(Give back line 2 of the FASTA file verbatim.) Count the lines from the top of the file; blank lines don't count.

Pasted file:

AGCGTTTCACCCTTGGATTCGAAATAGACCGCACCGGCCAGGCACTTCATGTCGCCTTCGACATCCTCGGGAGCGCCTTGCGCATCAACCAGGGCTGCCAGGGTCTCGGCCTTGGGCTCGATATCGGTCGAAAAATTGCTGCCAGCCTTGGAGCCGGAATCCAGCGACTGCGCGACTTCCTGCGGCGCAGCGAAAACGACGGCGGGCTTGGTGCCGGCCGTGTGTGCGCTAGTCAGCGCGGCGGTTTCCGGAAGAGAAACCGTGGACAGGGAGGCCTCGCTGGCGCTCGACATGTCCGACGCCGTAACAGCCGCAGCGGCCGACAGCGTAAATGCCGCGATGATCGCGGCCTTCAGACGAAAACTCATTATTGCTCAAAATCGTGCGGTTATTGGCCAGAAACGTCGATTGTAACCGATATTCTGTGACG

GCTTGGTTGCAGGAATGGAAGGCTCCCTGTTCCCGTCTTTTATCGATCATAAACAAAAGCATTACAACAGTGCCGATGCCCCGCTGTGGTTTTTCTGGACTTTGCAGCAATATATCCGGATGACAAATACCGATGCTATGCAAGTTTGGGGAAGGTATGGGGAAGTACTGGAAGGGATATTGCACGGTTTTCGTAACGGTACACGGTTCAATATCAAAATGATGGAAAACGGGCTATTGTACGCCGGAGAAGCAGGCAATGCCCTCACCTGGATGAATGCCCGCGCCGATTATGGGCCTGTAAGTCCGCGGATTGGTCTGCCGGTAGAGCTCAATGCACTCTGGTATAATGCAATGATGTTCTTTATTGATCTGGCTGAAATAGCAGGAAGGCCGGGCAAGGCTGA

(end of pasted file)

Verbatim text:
GCTTGGTTGCAGGAATGGAAGGCTCCCTGTTCCCGTCTTTTATCGATCATAAACAAAAGCATTACAACAGTGCCGATGCCCCGCTGTGGTTTTTCTGGACTTTGCAGCAATATATCCGGATGACAAATACCGATGCTATGCAAGTTTGGGGAAGGTATGGGGAAGTACTGGAAGGGATATTGCACGGTTTTCGTAACGGTACACGGTTCAATATCAAAATGATGGAAAACGGGCTATTGTACGCCGGAGAAGCAGGCAATGCCCTCACCTGGATGAATGCCCGCGCCGATTATGGGCCTGTAAGTCCGCGGATTGGTCTGCCGGTAGAGCTCAATGCACTCTGGTATAATGCAATGATGTTCTTTATTGATCTGGCTGAAATAGCAGGAAGGCCGGGCAAGGCTGA